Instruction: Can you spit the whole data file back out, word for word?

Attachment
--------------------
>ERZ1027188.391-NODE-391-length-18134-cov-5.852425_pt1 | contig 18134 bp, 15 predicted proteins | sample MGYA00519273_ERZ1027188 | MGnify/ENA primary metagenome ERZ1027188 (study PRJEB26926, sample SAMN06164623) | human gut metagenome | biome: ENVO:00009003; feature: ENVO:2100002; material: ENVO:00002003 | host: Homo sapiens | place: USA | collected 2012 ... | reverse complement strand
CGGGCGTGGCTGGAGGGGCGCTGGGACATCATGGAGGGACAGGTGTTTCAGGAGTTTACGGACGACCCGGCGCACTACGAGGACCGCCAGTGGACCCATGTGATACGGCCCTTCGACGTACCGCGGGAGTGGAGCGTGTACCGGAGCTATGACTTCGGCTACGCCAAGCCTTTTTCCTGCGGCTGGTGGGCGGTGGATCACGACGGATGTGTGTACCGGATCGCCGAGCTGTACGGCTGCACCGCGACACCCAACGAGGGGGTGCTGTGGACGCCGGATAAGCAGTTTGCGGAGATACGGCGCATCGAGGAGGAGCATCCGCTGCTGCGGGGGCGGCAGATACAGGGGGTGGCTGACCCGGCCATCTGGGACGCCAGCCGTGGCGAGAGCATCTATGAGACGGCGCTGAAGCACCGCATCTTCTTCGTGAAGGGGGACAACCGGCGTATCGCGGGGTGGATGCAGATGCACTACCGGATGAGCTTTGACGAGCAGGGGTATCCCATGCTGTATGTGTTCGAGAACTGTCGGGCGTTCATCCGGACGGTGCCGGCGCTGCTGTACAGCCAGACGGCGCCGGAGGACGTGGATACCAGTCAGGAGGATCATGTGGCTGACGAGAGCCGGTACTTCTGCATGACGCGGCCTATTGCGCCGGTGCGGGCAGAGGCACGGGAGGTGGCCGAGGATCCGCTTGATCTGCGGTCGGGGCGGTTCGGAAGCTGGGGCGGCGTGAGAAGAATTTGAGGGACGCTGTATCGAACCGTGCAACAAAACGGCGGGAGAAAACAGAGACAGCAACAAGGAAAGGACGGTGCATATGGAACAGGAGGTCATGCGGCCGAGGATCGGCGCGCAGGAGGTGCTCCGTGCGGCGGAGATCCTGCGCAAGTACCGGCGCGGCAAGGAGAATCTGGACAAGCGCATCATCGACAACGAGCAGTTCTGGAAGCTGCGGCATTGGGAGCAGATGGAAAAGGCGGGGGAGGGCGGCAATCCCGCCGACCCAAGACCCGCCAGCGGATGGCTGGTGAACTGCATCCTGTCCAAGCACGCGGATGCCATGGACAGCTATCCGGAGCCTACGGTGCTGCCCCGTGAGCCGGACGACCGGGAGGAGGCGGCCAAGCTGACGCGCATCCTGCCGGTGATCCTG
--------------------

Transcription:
>ERZ1027188.391-NODE-391-length-18134-cov-5.852425_pt1 | contig 18134 bp, 15 predicted proteins | sample MGYA00519273_ERZ1027188 | MGnify/ENA primary metagenome ERZ1027188 (study PRJEB26926, sample SAMN06164623) | human gut metagenome | biome: ENVO:00009003; feature: ENVO:2100002; material: ENVO:00002003 | host: Homo sapiens | place: USA | collected 2012 ... | reverse complement strand
CGGGCGTGGCTGGAGGGGCGCTGGGACATCATGGAGGGACAGGTGTTTCAGGAGTTTACGGACGACCCGGCGCACTACGAGGACCGCCAGTGGACCCATGTGATACGGCCCTTCGACGTACCGCGGGAGTGGAGCGTGTACCGGAGCTATGACTTCGGCTACGCCAAGCCTTTTTCCTGCGGCTGGTGGGCGGTGGATCACGACGGATGTGTGTACCGGATCGCCGAGCTGTACGGCTGCACCGCGACACCCAACGAGGGGGTGCTGTGGACGCCGGATAAGCAGTTTGCGGAGATACGGCGCATCGAGGAGGAGCATCCGCTGCTGCGGGGGCGGCAGATACAGGGGGTGGCTGACCCGGCCATCTGGGACGCCAGCCGTGGCGAGAGCATCTATGAGACGGCGCTGAAGCACCGCATCTTCTTCGTGAAGGGGGACAACCGGCGTATCGCGGGGTGGATGCAGATGCACTACCGGATGAGCTTTGACGAGCAGGGGTATCCCATGCTGTATGTGTTCGAGAACTGTCGGGCGTTCATCCGGACGGTGCCGGCGCTGCTGTACAGCCAGACGGCGCCGGAGGACGTGGATACCAGTCAGGAGGATCATGTGGCTGACGAGAGCCGGTACTTCTGCATGACGCGGCCTATTGCGCCGGTGCGGGCAGAGGCACGGGAGGTGGCCGAGGATCCGCTTGATCTGCGGTCGGGGCGGTTCGGAAGCTGGGGCGGCGTGAGAAGAATTTGAGGGACGCTGTATCGAACCGTGCAACAAAACGGCGGGAGAAAACAGAGACAGCAACAAGGAAAGGACGGTGCATATGGAACAGGAGGTCATGCGGCCGAGGATCGGCGCGCAGGAGGTGCTCCGTGCGGCGGAGATCCTGCGCAAGTACCGGCGCGGCAAGGAGAATCTGGACAAGCGCATCATCGACAACGAGCAGTTCTGGAAGCTGCGGCATTGGGAGCAGATGGAAAAGGCGGGGGAGGGCGGCAATCCCGCCGACCCAAGACCCGCCAGCGGATGGCTGGTGAACTGCATCCTGTCCAAGCACGCGGATGCCATGGACAGCTATCCGGAGCCTACGGTGCTGCCCCGTGAGCCGGACGACCGGGAGGAGGCGGCCAAGCTGACGCGCATCCTGCCGGTGATCCTG